(Image credit: Harris & Ewing via Shorpy)

Posted by Ellen

The latest and greatest in electric lights, as seen in 1917 in the Washington, D.C., showroom of Dulin & Martin Co.

Note that the business ends of the lamp cords were shaped like the bottoms of light bulbs. Those were the days when houses were wired with sockets for light bulbs but not with wall outlets; to plug in a lamp or a toaster or any other kind of electrical appliance, you'd first have to unscrew a lightbulb from the ceiling.

Posted by Ellen

"Woman on sled being pulled by biplane, with Washington Monument in the background." February 1922.

Posted by Ellen
Ninety-nine years ago, in the winter of 1914, a Washington lawyer by the name of Wrisley Brown could fly on horseback across West Potomac Park without encountering traffic or tourists or even another horse.
 
Woodrow Wilson was president then, and the world was different. But when I was a little girl, which spanned a few years roughly halfway between the Wilson era and the current unpleasantness, people still rode horses in West Potomac Park, at least on summer Sundays, when the polo teams were playing. The Internet tells me that polo still happens there, with the Washington Monument as backdrop, or at least still happened there this past summer; presumably, it could also happen again next summer if the Republicans decide to unshut the government and reopen the park.

The Washington Monument is listing leftward in this picture, as are the trees in the park. That's an artifact of 1914 photographic technology, which utilized a slit in a spring-wound sheet-metal shutter to allow light focused by the lens to reach the glass-plate film. The slit would drop from top to bottom to expose the plate, but because there was a lens in front of the slit that inverted the light rays, the plate was actually exposed from bottom to top. And meanwhile, for this picture, the photographer was panning from left to right to follow the moving horse. Objects that weren't moving kinda got an angle to them.

A couple of years ago, the Washington Monument came close to acquiring a much more serious lean. The monument took a $15-million blow from a 5.8 earthquake and remains shrouded today in scaffolding, for repairs that probably are not considered important during a government shutdown, even though half the bill has been covered by a private philanthropist. We just can't have nice things any more because, you know, because.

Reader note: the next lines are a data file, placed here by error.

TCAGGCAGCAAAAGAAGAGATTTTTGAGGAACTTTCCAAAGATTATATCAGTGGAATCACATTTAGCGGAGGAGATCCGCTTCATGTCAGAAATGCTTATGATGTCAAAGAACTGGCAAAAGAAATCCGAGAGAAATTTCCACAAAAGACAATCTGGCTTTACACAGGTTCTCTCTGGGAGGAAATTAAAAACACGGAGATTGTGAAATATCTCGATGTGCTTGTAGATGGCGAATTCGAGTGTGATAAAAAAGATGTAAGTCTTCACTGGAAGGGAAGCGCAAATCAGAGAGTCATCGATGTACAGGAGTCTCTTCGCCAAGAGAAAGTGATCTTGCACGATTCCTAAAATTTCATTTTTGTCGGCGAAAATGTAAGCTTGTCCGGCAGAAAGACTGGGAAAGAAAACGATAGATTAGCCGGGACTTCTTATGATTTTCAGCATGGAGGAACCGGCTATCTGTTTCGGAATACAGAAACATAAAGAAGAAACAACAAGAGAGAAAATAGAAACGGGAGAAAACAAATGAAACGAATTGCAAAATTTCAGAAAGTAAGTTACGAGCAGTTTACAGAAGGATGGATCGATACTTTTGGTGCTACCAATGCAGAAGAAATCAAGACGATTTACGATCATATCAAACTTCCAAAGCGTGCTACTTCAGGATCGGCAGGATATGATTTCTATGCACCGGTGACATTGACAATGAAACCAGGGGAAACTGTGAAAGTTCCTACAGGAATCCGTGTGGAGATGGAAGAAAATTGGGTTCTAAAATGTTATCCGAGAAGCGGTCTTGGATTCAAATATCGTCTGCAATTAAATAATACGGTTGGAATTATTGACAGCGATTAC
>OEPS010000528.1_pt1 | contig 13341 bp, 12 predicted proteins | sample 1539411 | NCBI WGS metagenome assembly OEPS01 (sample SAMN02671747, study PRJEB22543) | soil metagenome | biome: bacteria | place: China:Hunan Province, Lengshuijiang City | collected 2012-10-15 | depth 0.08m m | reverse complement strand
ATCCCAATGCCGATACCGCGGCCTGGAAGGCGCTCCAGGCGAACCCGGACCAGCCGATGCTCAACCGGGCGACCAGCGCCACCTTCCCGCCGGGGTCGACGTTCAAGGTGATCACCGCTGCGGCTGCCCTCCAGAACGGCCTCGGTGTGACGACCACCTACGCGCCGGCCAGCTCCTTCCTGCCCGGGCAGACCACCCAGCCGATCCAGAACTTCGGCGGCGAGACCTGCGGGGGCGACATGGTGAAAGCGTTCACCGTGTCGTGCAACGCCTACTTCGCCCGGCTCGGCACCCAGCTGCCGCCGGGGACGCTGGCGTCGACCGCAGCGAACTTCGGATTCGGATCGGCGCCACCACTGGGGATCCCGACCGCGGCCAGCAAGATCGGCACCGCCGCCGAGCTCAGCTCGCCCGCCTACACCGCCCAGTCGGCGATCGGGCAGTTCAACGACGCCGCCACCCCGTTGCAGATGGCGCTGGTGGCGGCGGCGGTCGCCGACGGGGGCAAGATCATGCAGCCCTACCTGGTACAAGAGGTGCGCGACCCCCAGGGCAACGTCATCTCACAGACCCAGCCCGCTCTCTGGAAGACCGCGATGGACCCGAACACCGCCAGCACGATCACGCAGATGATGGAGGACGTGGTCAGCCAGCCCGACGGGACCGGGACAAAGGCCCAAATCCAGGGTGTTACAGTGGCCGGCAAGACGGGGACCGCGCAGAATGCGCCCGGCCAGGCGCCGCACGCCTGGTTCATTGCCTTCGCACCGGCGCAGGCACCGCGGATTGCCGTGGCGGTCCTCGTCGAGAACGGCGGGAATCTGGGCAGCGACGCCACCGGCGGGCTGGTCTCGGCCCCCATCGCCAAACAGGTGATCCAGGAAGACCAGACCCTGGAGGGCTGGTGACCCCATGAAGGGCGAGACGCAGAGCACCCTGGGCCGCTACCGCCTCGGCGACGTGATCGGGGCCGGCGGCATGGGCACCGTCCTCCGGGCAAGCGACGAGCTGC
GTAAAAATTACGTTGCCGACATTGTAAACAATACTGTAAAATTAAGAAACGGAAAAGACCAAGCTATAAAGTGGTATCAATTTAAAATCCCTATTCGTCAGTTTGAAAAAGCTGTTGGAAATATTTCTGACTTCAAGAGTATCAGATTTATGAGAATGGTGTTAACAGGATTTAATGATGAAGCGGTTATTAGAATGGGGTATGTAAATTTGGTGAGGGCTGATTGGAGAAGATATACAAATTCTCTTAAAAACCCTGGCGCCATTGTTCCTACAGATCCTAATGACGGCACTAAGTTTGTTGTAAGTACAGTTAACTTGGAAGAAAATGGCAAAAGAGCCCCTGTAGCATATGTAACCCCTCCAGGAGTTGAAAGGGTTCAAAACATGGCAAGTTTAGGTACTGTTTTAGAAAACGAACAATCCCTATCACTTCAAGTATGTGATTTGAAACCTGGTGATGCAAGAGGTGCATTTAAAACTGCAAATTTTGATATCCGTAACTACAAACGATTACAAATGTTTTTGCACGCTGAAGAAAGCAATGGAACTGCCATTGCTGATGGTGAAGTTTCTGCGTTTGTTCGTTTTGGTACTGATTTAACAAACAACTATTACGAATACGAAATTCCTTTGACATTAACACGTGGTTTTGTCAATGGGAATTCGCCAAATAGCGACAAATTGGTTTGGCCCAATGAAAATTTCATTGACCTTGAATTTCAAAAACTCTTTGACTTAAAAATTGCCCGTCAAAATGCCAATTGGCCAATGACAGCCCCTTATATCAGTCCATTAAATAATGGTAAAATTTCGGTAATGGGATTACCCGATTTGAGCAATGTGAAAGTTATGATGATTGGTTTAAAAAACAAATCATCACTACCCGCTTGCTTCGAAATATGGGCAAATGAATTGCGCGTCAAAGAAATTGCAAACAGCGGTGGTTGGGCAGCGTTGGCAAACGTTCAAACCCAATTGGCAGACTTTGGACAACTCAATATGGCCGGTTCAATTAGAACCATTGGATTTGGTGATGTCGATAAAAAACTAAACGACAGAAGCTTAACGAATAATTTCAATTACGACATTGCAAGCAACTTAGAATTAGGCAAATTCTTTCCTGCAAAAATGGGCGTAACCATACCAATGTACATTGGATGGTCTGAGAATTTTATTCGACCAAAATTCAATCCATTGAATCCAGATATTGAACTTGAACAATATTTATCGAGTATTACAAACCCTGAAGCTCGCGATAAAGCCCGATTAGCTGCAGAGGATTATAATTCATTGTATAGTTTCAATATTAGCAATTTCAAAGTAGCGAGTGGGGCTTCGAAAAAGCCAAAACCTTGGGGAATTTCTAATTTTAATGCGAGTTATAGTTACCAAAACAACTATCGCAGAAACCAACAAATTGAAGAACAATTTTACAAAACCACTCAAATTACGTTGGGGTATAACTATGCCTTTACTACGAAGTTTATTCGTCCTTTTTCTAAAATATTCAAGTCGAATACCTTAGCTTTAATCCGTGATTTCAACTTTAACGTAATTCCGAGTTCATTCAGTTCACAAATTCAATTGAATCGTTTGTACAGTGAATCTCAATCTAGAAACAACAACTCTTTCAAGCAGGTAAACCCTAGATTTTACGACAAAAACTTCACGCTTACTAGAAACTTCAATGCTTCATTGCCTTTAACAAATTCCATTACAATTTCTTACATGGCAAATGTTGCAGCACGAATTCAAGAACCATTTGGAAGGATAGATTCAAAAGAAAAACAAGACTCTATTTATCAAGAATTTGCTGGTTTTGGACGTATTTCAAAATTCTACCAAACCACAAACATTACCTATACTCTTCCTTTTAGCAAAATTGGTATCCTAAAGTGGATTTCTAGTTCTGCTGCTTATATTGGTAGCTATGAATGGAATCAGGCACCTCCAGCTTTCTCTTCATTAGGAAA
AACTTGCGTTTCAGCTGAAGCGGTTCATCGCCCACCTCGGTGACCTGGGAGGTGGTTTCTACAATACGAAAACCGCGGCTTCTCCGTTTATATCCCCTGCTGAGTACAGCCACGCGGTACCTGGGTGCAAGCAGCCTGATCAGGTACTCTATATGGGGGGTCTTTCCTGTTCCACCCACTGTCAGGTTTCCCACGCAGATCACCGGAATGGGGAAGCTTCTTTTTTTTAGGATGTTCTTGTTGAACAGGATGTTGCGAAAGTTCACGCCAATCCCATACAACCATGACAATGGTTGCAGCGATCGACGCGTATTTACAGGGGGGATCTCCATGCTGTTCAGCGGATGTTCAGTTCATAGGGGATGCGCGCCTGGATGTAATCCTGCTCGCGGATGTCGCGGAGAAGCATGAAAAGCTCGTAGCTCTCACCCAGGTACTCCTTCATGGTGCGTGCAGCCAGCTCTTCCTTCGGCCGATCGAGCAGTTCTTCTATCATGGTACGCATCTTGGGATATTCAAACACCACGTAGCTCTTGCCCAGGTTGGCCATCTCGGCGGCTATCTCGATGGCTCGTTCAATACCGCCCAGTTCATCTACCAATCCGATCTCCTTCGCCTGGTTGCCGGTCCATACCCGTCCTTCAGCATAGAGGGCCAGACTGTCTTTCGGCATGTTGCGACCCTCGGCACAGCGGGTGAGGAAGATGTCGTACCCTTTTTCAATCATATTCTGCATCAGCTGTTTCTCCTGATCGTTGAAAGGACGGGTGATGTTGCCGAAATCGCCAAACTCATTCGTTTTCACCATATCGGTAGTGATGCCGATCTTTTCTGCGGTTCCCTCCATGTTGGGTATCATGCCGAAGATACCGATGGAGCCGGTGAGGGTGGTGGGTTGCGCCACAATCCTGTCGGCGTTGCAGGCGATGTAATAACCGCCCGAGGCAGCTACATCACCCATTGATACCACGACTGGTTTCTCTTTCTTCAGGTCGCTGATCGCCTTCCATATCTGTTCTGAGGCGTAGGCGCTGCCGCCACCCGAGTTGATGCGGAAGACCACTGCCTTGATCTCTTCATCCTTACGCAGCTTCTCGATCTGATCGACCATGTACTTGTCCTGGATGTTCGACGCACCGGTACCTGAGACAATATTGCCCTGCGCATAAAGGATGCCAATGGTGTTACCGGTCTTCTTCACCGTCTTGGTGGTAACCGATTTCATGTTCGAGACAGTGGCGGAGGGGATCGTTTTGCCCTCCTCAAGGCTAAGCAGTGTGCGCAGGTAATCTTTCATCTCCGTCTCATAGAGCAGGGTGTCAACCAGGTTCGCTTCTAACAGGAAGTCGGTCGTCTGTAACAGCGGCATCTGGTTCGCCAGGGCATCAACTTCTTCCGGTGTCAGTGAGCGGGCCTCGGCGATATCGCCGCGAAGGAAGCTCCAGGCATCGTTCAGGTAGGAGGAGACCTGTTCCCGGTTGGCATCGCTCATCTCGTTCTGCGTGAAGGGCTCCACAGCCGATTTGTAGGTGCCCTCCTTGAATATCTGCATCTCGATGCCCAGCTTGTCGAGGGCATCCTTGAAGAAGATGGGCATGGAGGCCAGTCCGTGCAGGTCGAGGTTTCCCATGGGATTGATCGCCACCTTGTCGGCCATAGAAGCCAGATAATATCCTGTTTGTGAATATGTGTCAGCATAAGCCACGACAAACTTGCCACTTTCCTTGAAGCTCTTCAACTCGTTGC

They can play their polo somewhere else, I don't have a problem with that, but who are these people who think it's okay to let the Washington Monument fall to pieces?
Posted by Ellen

Although George Chaconas advertised "fancy fruits and vegetables" at his grocery store in Washington, D.C., also prominent among his wares are chickens with their feathers and rabbits with their fur.

Way in the background is the Washington Monument. The store was in the area now swallowed up by the government office buildings of Federal Triangle.

By 1915, when this picture was taken, Chaconas had been in the grocery business for more than a quarter century. In addition to the store, which had been in this location for about a decade, he and his family also sold groceries from a truck–the kind of vehicle referred to then as a huckster wagon–that made the rounds of the outlying neighborhoods.

Back in the 1890s, however, when he was first establishing himself in Washington, Chaconas sold his fruits and vegetables from a pushcart. On August 14, 1894, as recorded by the Washington Post, Chaconas and eleven other Greeks and Italians were arrested and fined for lingering too long and obstructing traffic with their pushcarts.

Posted by Ellen

In the archives of the old Harris & Ewing photo studio in Washington, D.C., is the glass negative for this picture, with no caption information whatsoever.

What think you? A posed shot to promote new lawnmowers with Ajax Ball Bearings? Political imagery to promote a candidate with hard-working American (grass)roots? Somebody's aunt?

1920s? 1940s?

Couple of thoughts: Years ago, we lived in a neighborhood of Tuscaloosa, Alabama, where most of our neighbors were older people. By then, lawnmowers had gasoline engines, but I recall that pushing them was considered women's work. More recently, when we lived in Maine, I often saw older couples out in the morning clearing their walks with gasoline-powered snowblowers. The division of labor for this task was that the man walked behind the snowblower while the woman worked alongside with a shovel.

What I like best about this picture: the pearls.